Going by the book on Sri Lanka’s successful war by Prof. Paul Moorcraft, British military historian and senior lecturer at Sandhurst, incoming Prime Minister Ranil Wickremesinghe called off a hit on Prabhakaran by the Sri Lankan Army’s Special Forces LRRP team lying in ambush on 21 December 2001. I recall that very well, because at lunch, the captain who headed the US Green Beret team that visited Sri Lanka annually (except in 2001, due to 9/11) for Balanced Style, the joint training program operation with SL’s Special Forces, asked me with utter shock in 2002, how that could happen.
To President Ranil Wickremesinghe, the Aragalaya or its rebellious Jacobin leftwing looked more fascist than Prabhakaran’s LTTE, or the LTTE did not look fascist at all – because the Aragalaya militants were “the first time”, according to him, that the country had faced fascism.
Arguably—and I had made the argument at the time—the JVP’s second insurrection of the late 1980s was characterised by the xenophobic ideology and barbaric killings that were redolent of ‘National Socialism’ or ‘social fascism’ (as Charles Abeysekara and the Social Scientists Association called it). However, for President Wickremesinghe this was not a brush with fascism of any variety, because the “first time ever” was this time around—in the Aragalaya.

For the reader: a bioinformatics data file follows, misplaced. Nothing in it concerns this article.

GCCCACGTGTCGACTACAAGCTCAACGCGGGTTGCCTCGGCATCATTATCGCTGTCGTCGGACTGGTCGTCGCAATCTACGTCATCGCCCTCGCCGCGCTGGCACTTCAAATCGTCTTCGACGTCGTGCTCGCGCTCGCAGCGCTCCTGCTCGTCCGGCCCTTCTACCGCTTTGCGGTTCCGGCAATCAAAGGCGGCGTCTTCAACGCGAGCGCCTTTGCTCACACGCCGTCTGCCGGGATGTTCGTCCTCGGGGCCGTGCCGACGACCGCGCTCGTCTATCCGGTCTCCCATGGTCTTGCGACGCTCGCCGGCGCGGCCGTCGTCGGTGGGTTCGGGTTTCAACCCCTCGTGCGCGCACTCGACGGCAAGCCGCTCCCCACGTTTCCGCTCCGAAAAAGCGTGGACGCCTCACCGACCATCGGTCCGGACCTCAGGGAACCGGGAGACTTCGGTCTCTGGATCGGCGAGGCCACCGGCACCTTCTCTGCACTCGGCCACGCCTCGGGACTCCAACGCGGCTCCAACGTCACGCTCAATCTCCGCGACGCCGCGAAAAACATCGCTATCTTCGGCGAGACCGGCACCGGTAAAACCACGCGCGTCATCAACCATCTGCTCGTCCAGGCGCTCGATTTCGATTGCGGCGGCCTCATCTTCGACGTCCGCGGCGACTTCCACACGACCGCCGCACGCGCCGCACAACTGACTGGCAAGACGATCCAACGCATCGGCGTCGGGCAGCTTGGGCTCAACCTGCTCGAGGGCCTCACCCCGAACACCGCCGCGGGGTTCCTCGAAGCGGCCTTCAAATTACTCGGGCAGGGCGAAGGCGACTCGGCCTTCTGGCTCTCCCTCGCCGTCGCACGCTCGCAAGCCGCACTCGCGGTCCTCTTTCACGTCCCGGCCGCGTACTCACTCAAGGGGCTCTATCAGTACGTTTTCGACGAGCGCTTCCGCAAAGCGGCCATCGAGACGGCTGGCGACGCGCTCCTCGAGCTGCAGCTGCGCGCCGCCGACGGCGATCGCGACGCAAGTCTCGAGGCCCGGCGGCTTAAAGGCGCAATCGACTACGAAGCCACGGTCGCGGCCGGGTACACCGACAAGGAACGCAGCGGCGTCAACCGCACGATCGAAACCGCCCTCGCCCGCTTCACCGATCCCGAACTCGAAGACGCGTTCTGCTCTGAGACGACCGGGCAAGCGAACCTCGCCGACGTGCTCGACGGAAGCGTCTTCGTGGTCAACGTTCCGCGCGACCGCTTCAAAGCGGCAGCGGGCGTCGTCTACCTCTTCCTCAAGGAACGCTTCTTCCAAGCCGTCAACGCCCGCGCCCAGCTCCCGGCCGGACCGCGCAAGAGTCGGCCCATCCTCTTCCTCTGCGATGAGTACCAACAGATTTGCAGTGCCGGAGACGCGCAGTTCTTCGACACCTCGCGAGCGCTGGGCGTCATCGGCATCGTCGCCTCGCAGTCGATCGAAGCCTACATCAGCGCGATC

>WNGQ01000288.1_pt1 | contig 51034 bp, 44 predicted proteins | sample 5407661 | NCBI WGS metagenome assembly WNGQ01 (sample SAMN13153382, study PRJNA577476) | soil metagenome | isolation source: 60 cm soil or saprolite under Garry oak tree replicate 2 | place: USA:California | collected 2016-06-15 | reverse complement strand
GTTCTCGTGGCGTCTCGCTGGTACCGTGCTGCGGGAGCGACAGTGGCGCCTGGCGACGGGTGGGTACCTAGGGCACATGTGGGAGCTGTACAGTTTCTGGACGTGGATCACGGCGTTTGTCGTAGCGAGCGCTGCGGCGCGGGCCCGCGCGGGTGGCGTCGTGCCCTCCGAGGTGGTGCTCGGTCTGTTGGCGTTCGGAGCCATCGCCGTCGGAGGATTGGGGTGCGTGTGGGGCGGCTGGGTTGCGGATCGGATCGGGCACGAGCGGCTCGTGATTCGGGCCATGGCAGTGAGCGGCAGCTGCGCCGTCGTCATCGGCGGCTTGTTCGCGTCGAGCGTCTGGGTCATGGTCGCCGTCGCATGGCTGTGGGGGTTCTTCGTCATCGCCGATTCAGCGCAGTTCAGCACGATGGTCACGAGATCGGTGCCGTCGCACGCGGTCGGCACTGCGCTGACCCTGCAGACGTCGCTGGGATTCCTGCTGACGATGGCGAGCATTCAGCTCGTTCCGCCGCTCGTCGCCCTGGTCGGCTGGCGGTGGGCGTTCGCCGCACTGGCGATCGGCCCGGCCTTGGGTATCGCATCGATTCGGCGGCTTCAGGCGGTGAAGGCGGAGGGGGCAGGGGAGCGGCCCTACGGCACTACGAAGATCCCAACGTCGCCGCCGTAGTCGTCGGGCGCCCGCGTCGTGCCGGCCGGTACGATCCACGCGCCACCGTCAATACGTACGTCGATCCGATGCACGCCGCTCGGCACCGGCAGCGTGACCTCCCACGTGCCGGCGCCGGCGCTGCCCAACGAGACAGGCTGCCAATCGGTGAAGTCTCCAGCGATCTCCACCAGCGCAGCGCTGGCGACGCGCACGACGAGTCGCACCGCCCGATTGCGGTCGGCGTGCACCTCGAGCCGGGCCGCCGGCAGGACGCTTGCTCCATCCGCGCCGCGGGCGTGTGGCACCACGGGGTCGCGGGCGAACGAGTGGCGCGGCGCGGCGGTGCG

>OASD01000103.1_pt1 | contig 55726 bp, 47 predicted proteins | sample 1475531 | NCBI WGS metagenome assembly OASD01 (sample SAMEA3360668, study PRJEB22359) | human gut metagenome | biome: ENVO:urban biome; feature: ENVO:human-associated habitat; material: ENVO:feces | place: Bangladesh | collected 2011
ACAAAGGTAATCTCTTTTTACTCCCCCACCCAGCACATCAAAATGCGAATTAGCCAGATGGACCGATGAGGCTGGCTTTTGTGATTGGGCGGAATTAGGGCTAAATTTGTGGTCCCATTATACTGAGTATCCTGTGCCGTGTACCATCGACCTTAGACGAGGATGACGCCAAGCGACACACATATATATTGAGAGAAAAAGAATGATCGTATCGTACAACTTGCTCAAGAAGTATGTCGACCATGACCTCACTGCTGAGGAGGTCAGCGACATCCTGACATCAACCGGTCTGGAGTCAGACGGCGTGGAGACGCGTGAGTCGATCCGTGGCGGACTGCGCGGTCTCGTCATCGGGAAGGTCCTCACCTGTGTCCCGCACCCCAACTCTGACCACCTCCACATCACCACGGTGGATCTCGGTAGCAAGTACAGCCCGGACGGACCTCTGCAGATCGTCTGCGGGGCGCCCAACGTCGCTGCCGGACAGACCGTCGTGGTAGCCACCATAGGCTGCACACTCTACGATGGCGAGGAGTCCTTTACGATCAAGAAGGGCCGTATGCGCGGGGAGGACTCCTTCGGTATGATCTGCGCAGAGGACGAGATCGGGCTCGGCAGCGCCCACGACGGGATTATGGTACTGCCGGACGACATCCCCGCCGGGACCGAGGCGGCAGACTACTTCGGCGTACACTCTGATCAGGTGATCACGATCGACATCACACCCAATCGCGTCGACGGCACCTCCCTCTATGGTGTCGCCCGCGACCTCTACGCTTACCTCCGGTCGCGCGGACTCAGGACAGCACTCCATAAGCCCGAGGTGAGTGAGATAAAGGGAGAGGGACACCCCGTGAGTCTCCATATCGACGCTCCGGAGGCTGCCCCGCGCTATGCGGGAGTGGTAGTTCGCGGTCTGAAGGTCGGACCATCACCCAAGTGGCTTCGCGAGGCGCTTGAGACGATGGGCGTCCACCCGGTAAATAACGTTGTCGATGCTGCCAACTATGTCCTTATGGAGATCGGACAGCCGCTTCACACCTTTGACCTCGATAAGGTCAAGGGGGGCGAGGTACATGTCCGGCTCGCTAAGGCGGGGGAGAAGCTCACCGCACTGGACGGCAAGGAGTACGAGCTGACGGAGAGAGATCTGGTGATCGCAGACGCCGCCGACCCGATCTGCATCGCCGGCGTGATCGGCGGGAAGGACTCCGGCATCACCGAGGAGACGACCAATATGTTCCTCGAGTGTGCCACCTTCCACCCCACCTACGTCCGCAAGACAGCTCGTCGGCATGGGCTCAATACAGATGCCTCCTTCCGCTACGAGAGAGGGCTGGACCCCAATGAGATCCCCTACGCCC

Terrorism or totalitarianism?
The President’s aggressive remarks in Kandy were followed by a report in the Sunday papers that: “The Government is considering the proscription of any groups, organisations or political parties that engage in acts of violence, use of undemocratic methods of trying to seize power or take control of state buildings...Attempts to seize and occupy government buildings or administrative centres and cause damage to public property could be viewed as ‘terrorist activities’...Ministry of Public Security has sought legal advice on the possibility of proscribing any organisation or political party that aids or abets such activities…”